Amazon, the retailing name on the tip of the tongue of any retail shopper, is on the hunt. The company is looking for fulfilment sites to cover the West Midlands and the North East of England.
Having made clear that they have chosen to work with new property developers rather than build their own sites, opportunity has opened up for developers countrywide. This matches the strategy employed when they appointed developers to build their site at Severnside.
With several multi-storey fulfilment centres, they are following the model they have in London. The two models that serve as an example are the London Distribution Park in Essex and Central Park in Bristol. This move reinforces the evidence that the distribution and logistics business continues to grow.
Amazon has clearly developed their business model to utilise the use of multi-storey buildings. In an interview with Property Week, an agent close to the planning revealed that their operations work well on multi-level developments.
New Property Developers See the Opportunity
London distribution parks multi-storey facility boasts several firsts. For starters, it is both the largest and tallest warehouse in the UK. An impressive 61 loading doors provide a streamlined incoming and outgoing logistics stream.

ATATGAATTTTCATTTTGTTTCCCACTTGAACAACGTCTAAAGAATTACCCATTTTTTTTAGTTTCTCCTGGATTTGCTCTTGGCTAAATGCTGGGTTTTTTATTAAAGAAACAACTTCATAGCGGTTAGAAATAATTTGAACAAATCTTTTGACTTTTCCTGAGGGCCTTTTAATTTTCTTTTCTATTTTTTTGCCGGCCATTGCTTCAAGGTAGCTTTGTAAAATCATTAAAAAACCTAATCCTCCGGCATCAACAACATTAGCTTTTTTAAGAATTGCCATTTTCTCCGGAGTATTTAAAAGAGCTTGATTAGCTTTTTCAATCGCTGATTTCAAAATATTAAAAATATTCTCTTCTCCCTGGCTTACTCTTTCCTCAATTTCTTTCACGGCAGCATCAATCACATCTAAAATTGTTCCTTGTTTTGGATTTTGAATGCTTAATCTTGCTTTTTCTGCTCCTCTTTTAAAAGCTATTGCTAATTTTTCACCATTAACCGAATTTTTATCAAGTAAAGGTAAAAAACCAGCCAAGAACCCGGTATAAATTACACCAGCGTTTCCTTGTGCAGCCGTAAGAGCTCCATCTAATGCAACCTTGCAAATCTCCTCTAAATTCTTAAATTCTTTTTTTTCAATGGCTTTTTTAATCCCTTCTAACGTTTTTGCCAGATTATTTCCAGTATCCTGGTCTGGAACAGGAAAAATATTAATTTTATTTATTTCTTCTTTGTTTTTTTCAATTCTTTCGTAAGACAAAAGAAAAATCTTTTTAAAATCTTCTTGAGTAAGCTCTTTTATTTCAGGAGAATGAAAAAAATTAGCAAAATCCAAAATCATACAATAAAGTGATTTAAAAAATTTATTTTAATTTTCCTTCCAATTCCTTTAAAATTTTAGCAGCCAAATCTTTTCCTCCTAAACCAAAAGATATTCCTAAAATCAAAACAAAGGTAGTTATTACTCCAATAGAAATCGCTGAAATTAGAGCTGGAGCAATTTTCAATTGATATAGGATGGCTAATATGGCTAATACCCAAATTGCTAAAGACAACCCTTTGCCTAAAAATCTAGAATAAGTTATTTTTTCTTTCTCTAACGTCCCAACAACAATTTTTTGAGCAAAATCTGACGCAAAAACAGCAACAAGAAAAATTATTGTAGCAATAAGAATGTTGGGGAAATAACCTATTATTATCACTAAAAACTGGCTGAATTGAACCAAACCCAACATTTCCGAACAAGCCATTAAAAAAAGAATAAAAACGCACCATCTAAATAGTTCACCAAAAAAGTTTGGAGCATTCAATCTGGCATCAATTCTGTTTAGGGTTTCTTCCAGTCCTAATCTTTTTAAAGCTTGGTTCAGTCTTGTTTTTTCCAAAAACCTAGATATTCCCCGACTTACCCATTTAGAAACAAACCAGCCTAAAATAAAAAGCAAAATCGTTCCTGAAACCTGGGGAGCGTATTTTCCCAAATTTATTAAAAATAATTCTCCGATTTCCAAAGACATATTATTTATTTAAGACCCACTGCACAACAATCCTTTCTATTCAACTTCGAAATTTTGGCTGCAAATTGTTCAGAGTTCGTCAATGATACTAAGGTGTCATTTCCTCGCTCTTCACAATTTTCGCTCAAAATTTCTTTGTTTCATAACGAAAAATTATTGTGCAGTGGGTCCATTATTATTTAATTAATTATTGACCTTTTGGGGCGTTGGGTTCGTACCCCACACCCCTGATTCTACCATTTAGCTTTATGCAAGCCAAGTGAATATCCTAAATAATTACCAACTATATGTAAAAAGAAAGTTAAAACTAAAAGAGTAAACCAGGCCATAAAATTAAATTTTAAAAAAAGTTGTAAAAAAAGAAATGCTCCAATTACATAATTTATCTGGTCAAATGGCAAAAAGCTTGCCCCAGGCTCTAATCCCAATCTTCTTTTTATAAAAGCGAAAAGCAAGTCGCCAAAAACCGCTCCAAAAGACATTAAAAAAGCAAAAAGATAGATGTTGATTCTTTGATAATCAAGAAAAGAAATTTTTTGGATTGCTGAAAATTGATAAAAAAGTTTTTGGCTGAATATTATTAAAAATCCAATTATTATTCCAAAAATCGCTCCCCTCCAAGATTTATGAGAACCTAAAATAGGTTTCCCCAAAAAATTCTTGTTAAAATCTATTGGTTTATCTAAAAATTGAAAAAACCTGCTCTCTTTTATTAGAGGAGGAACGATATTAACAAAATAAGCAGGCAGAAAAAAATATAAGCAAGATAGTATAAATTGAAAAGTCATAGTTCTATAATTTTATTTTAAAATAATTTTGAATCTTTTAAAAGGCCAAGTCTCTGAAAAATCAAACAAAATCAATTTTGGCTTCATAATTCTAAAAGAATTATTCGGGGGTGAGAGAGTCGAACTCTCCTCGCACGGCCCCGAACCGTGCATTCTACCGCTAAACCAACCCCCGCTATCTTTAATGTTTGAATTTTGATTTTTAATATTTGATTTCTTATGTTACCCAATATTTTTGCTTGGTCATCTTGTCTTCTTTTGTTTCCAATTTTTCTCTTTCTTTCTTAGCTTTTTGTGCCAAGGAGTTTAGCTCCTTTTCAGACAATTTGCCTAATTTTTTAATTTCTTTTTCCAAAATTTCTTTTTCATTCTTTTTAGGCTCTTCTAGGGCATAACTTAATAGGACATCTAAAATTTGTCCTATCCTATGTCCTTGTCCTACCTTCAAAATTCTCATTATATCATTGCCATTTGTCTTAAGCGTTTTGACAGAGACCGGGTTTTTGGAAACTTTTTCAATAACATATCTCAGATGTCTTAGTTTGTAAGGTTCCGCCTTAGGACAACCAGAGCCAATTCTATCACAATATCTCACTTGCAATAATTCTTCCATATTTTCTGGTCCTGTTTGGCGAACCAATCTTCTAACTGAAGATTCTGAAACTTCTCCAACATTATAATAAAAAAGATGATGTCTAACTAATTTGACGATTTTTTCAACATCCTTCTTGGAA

Amazon’s expansion has been notable as in 2016 they took 24% of all new distribution space in the UK. This accounted for about 100 000 sq feet of new space occupied in that year. Although growth was lower in 2017, plans indicate that the space for distribution will increase over the next twelve to twenty-four months.
Retailer Woes Influencing Warehousing and Logistics
While retailers are being forced to rethink their business models, slow change means that there is a real risk of empty warehouses. Retail failures mean that there will potentially be a glut of warehousing space. How serious this becomes will depend on how retailers adapt their business model to cope.
Good examples are the case of Bunnings that canned its 500 000 square foot requirement before it was sold last week. Additionally, Toys R Us and the woes of House of Fraser are indicators of what happens when change is not fast enough.Tags: property developers